Sunday, December 22, 2013

Looking Back....


This coming Thursday marks the five-year anniversary of the beginning of my making public the adventures of Thorn & company. What began as a jumble of notes scribbled across four one-subject notebooks has grown into a 300,000-word (and counting) behemoth. 
It was supposed to be a travelogue, describing a druid’s journey through the various nations of the Known World. Somewhere along the way, he stumbled upon an exiled Imperial Princess and became embroiled in a struggle that began a thousand years before the Great Rain of Fire.
The initial cast of eight has swelled to nearly two dozen. The initial storyline has split into four distinct paths, spanning nearly five thousand years of revised Mystaran history. 
  • The mainline Chronicle takes place shortly before the “present day” of the 1000A.C. Gazetteer-era.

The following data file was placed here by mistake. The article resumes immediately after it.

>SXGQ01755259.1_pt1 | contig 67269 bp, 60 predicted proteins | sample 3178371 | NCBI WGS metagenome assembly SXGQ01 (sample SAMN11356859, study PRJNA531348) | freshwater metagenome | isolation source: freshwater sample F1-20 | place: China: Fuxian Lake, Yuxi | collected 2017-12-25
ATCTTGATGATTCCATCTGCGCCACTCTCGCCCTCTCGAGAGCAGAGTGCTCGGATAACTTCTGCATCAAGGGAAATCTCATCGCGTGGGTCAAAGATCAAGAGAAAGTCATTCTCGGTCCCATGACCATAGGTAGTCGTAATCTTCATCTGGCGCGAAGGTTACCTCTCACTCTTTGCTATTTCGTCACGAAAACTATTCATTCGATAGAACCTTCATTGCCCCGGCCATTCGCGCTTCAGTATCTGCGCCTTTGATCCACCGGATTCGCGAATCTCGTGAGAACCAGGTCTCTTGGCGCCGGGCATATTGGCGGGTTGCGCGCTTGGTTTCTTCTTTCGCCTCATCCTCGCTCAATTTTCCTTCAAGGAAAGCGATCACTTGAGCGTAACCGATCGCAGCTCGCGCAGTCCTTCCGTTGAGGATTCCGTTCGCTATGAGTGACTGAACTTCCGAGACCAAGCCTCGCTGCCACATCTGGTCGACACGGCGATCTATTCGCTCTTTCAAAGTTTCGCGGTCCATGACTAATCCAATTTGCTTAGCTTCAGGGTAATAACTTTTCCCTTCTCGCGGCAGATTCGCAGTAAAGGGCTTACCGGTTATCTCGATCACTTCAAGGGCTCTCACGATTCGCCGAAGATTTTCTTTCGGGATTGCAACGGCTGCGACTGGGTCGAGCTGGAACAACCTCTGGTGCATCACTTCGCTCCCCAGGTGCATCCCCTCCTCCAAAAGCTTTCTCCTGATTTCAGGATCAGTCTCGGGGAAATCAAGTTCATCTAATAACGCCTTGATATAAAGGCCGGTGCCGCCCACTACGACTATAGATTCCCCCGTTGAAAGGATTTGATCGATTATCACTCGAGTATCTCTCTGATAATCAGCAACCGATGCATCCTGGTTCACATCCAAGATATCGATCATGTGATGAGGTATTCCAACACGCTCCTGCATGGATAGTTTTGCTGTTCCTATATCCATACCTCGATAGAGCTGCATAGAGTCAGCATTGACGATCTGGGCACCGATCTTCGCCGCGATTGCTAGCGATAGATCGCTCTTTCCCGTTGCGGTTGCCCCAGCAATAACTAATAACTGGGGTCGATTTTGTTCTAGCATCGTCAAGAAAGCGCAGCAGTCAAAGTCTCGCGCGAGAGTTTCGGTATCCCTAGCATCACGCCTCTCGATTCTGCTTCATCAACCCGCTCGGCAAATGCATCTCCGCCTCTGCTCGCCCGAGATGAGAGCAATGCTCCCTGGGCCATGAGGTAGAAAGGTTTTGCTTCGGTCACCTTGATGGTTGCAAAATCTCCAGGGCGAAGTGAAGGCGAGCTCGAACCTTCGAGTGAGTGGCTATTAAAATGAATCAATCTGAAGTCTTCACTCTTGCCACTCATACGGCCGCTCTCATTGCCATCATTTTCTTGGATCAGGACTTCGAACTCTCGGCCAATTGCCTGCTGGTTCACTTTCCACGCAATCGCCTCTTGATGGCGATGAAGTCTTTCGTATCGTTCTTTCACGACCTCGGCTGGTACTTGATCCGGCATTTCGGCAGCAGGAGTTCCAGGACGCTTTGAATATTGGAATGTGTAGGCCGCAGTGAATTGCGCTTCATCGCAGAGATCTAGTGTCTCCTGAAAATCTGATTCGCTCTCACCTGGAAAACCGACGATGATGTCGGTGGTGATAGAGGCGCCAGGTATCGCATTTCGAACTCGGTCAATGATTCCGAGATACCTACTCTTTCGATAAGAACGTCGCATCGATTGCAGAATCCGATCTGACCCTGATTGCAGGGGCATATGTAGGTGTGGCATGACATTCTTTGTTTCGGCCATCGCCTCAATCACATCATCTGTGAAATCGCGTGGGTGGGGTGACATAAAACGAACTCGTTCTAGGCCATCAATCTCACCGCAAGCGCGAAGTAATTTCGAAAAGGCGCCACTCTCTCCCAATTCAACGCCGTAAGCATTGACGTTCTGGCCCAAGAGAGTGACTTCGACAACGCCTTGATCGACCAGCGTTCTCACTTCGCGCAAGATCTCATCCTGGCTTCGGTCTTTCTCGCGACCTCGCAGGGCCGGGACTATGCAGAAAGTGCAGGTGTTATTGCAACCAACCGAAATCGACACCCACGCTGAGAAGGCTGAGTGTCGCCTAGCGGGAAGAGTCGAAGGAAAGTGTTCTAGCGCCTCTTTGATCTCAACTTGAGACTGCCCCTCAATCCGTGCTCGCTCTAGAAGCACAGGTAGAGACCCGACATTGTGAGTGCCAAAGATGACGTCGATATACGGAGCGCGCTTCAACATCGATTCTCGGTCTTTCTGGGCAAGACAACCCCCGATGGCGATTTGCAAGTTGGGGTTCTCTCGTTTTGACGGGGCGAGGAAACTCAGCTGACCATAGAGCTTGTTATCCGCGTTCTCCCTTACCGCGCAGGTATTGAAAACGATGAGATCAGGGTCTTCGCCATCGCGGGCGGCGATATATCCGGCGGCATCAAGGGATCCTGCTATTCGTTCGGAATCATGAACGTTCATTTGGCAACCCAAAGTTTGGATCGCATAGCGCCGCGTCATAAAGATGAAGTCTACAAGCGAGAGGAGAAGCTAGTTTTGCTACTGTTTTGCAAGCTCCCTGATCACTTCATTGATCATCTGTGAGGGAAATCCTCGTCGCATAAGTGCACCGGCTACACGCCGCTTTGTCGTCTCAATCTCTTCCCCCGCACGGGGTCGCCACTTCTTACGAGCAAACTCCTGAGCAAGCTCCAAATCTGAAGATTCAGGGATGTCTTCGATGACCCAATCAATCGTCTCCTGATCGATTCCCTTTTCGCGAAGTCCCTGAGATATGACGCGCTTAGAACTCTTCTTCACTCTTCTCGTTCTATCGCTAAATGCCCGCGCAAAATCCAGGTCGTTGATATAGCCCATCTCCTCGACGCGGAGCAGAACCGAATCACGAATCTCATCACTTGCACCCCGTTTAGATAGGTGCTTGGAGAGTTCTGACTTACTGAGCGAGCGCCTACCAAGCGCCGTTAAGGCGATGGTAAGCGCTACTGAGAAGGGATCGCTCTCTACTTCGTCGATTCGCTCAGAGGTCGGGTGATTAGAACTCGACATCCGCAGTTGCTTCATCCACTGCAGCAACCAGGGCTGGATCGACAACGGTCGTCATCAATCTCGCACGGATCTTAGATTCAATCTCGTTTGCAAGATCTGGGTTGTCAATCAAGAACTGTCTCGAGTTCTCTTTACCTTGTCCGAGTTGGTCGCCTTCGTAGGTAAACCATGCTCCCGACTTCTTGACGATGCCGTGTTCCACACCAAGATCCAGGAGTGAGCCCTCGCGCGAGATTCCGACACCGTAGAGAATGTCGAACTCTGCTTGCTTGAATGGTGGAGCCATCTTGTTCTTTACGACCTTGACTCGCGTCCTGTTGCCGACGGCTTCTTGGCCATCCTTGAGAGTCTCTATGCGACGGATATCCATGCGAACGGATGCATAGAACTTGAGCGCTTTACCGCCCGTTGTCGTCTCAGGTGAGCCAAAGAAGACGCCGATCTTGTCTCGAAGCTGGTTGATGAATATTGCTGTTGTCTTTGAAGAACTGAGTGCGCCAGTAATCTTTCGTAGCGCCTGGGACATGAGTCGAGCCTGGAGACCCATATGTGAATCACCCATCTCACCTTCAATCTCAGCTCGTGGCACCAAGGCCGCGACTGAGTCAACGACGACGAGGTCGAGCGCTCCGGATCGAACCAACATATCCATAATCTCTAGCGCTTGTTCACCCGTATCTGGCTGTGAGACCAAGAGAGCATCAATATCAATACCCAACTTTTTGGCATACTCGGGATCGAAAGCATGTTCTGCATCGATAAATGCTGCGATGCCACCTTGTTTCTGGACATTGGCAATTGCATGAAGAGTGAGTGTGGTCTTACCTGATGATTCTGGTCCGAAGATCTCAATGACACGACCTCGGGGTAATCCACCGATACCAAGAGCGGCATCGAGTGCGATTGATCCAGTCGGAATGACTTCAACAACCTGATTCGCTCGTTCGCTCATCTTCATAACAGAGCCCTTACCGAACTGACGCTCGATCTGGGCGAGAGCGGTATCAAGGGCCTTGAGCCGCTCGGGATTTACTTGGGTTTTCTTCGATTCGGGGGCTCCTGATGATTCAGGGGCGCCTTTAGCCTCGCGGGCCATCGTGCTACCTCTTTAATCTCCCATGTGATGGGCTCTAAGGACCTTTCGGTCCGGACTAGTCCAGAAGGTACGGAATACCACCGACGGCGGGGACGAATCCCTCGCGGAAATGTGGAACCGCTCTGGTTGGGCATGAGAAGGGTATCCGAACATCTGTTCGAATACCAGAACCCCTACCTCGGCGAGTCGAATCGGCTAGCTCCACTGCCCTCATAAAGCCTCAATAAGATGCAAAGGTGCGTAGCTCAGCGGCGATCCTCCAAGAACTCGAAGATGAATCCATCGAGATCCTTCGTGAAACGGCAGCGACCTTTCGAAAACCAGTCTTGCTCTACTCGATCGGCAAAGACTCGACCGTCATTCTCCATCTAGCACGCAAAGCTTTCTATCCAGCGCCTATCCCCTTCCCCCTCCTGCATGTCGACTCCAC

• Rowena’s Crystal Chronicle examines life on Skothar shortly after Uther’s declaring Blackmoor independent of the Thonian Empire, and details the Twins’ involvement in the DA-series of modules;
  • The Throne of Stars play by post flashes forward nearly a thousand years, to the decade(s) prior to the Great Rain of Fire;
  • The Handmaidens of Petra was supposed to be story hour coverage of other basic adventure modules. It has since become something of a [Spoiler] time travel adventure/history lesson [/spoiler]for four five of Silva’s Army, currently stranded in [spoiler] Traladara during Halav’s time. [/Spoiler] 

Thorn & company’s journey is already fairly well mapped out in my head; I know where they are bound, where they will end up eventually. Rowena’s tale, too, has a definite end point, some three hundred years before the beginning of the Throne of Stars campaign’s events. Where the Handmaidens' adventures will take me may as well be Zirchev's best guess...
However many years it takes to tell these tales, I will enjoy the ride. I can only hope you’ll all still be with me there, reading along…

1 comment:

  1. Time comes, Time goes, Like the sewerwater flows (Will Eisner 1962)